Sylvain Chomet’s animated feature “The Illusionist” is a breathtakingly beautiful achievement in every way. The 2-D graphics seem to beckon from an earlier, less complicated time when animation had a hand-drawn loveliness and simple stories contained complex emotion.
The history of “The Illusionist” is almost as fascinating as the film itself. In the late 1950s, the late great French auteur Jacques Tati, beloved as the gangly, pipe-puffing Monsieur Hulot in such films as “Mon Oncle” and “Play Time,” wrote an extended treatment for a movie about an aging, small-time magician and then, for reasons that remain unclear, shelved it.
The script reverted to Tati’s daughter Sophie Tatischeff (the family’s actual surname), who admired Chomet’s preliminary sketches for what became the marvelous “The Triplets of Belleville” and surmised that perhaps her father’s script, redone as animation, could be realized after all.
She died a few months after passing the script on to Chomet, who, though an admirer of Tati, initially resisted the idea of adapting anybody’s else material. But the script struck a deep chord within him and, seeing “The Illusionist,” you can see exactly why.
It’s a Chomet movie and a Tati movie and somehow it all comes together as a perfect whole. At its most touching, it’s even Chaplinesque, and this makes sense: Charlie Chaplin was a great inspiration for both of these French artists. There are moments in “The Illusionist” that match the piercing melancholy of “City Lights.” It doesn’t get much better than that.
The magician of “The Illusionist,” set in 1959, goes by the stage name “Tatischeff” – an obvious indication of Tati’s personal connection to the character. But this conjurer, although he visually resembles the spindly Hulot, doesn’t quite have his physicality. Hulot’s prancing pirouettes were comic exaggerations of addled indecision.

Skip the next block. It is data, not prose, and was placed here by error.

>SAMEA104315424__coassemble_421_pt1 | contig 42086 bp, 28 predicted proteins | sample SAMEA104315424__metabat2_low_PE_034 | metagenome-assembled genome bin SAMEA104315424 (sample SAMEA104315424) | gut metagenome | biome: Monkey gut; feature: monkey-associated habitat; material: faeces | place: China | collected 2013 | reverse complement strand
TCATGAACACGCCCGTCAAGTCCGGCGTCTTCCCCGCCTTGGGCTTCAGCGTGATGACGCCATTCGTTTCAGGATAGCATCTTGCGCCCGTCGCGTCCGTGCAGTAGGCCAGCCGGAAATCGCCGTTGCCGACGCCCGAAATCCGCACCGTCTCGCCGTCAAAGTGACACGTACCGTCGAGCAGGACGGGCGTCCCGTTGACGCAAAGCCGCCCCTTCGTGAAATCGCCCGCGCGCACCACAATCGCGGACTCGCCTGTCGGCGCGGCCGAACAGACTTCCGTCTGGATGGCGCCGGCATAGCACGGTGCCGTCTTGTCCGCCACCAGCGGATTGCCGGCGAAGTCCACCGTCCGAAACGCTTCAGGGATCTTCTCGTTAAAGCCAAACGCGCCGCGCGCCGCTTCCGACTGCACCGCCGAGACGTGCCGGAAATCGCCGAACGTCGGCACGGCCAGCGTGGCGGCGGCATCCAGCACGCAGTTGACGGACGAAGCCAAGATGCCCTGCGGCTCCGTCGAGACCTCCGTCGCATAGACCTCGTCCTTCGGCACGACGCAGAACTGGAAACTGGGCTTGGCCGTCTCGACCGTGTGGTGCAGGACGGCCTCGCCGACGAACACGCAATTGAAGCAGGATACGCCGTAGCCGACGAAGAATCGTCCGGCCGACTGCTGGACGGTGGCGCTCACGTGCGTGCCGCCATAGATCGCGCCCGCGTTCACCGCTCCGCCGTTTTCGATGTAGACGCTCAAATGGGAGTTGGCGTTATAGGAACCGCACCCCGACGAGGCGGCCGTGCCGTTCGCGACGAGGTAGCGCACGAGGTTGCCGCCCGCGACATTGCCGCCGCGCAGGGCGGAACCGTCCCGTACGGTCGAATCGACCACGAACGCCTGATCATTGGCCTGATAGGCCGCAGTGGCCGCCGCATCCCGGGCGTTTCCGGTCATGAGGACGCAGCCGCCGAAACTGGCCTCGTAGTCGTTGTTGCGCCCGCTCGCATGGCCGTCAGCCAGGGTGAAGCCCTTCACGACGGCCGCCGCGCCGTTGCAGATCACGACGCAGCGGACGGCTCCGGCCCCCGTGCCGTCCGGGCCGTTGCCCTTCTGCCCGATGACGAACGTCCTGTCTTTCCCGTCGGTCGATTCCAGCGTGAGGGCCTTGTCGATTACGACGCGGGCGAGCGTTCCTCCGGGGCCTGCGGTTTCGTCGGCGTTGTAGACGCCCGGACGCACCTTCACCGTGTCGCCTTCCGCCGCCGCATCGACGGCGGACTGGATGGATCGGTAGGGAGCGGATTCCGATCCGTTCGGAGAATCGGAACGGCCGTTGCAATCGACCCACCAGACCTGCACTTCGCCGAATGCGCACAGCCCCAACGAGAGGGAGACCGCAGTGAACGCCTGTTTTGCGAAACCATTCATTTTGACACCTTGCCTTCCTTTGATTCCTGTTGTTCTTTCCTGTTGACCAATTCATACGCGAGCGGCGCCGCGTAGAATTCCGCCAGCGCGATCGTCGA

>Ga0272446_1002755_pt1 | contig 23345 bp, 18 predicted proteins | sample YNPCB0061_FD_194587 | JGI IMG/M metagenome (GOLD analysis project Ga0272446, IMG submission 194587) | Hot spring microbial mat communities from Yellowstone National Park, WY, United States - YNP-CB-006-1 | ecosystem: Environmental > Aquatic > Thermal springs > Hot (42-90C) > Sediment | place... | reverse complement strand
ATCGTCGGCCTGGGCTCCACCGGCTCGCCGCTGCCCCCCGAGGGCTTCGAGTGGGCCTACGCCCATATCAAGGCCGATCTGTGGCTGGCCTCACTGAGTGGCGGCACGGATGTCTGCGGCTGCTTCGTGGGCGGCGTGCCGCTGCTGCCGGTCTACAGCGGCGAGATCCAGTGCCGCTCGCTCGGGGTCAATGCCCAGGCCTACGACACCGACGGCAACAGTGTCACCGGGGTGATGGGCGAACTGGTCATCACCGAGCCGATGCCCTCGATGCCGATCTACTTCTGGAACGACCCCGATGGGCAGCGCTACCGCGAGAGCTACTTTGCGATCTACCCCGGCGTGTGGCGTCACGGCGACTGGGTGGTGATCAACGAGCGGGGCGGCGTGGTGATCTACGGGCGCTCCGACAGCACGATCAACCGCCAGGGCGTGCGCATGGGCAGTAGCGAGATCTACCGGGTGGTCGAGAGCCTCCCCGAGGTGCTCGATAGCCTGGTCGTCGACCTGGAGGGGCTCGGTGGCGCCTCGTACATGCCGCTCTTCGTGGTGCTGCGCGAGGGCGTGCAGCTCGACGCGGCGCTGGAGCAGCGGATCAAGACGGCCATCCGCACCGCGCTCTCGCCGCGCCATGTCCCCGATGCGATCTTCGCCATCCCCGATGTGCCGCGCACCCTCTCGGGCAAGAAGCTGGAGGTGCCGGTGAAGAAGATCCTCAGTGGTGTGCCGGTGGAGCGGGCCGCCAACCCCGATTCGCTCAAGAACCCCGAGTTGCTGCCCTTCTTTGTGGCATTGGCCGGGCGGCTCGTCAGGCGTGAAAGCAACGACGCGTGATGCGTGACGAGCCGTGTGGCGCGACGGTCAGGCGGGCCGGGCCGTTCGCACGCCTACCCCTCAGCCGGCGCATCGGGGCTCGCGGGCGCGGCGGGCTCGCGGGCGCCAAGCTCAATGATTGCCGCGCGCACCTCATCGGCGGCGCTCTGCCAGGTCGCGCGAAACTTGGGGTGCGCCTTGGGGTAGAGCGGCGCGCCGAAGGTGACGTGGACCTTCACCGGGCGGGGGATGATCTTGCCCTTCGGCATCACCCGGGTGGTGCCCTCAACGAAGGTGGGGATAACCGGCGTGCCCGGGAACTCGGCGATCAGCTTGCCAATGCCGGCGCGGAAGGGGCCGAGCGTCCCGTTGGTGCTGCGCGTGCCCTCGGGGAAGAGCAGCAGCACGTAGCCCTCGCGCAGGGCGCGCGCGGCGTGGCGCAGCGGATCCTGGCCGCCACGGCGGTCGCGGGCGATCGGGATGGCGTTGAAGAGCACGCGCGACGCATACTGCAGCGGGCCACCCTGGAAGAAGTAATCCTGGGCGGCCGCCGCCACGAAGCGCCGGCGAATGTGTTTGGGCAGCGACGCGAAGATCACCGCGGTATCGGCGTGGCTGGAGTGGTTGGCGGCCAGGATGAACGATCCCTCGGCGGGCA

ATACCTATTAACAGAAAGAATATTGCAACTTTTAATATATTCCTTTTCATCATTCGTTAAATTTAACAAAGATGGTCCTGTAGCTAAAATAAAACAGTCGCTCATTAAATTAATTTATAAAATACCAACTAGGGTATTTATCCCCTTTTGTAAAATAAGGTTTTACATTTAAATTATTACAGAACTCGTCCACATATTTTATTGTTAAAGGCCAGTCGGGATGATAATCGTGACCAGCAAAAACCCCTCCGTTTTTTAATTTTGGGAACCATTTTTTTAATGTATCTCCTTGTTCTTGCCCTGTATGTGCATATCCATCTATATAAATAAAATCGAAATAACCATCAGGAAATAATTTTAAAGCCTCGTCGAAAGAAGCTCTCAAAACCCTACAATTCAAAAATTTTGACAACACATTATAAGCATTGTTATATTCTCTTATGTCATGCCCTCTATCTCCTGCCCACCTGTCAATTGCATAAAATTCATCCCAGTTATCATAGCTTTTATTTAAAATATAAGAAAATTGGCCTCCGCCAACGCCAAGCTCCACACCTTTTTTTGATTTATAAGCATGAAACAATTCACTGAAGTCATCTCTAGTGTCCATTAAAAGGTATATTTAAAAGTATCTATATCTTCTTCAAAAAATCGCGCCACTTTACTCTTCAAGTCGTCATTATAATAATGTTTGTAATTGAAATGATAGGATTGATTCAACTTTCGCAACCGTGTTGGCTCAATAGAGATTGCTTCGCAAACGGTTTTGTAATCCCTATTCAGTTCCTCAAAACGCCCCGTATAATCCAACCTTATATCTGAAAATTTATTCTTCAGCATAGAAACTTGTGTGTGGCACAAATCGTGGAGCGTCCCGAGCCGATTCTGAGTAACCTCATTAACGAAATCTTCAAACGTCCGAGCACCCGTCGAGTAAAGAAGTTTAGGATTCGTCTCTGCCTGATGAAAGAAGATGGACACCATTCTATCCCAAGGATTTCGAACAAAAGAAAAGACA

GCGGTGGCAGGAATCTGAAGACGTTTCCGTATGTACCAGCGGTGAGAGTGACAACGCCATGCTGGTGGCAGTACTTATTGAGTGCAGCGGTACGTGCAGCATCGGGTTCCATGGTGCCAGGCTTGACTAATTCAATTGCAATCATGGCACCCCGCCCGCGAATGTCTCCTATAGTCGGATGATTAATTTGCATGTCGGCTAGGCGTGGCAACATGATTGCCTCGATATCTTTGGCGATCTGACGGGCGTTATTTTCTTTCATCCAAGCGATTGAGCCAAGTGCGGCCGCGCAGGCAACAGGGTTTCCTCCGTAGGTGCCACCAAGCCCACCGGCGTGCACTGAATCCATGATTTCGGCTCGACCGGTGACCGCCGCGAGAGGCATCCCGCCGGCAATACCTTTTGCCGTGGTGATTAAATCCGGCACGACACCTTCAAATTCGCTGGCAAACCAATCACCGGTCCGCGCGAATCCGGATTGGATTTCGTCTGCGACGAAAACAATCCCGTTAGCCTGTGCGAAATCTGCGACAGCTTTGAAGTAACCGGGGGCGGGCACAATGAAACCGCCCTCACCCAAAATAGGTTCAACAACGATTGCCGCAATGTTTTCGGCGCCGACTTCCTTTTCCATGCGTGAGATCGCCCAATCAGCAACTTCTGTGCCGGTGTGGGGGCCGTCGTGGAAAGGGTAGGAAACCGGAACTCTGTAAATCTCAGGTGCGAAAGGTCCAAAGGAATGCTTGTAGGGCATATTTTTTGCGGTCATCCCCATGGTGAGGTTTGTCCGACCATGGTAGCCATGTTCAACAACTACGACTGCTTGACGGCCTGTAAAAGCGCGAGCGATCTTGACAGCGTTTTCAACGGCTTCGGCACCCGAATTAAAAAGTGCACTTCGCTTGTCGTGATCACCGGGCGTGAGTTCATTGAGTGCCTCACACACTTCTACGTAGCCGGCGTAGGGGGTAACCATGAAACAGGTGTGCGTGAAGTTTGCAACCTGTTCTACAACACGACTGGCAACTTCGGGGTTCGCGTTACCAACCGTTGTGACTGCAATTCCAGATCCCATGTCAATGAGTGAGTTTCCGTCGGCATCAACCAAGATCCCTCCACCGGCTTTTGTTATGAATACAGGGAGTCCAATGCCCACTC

Tatischeff is sadder and grayer and less nimble. He’s a relic from the days when vaudeville clowns and music hall magicians were headliners. Now he is reduced to playing third-rate shows to tiny audiences in far-flung towns.
In Scotland, he meets a waifish chambermaid, perhaps 13 or 14 years old, who tags along until he relents and unofficially adopts her. Wide-eyed, she sees him as the dazzling magician he wishes he could be. She believes in magic. He fills out her fantasy by “conjuring” gifts for her – new red shoes and dresses to replace her threadbare garments. What she doesn’t know is that, to pay for the gifts, he slips away each night from the ratty apartment they share in order to work low-end jobs at gas stations and department stores.
Chomet, who also wrote the supernal score, is such a limpid storyteller that he doesn’t need dialogue to clue us in. As in Tati’s own movies, the characters for the most part speak, when they do at all, in occasional nonsensical riffs and blurts. (The dialogue is a species of sound effect.) Chomet is brisker than Tati, though, who often spaced out his comic sequences with seemingly aimless longueurs that tried the patience of even his most ardent admirers. In “The Illusionist,” you have the essence of an artistic vision without any undue attenuation.
Chomet’s visual style, which is capable of expressing the most subtle gradations of daylight, summons up not only “The Triplets of Belleville” but also more somber, Edward Hopperish shades. This is entirely appropriate. “The Illusionist” is not some heartwarming family-entertainment fable.
Although “The Illusionist” contains peerlessly comic moments, like the scene where Tatischeff believes the girl has cooked his stage bunny for stew, it’s also irredeemably sad, but in a way that honors the truth of its characters’ lives. The chambermaid, becoming a woman, attracts a suitor and moves beyond the magician, who, Prospero-like, renounces his magic. He lets us know that “magicians do not exist,” but “The Illusionist” is undeniable proof that they do. Grade: A (Rated PG for thematic elements and smoking.)
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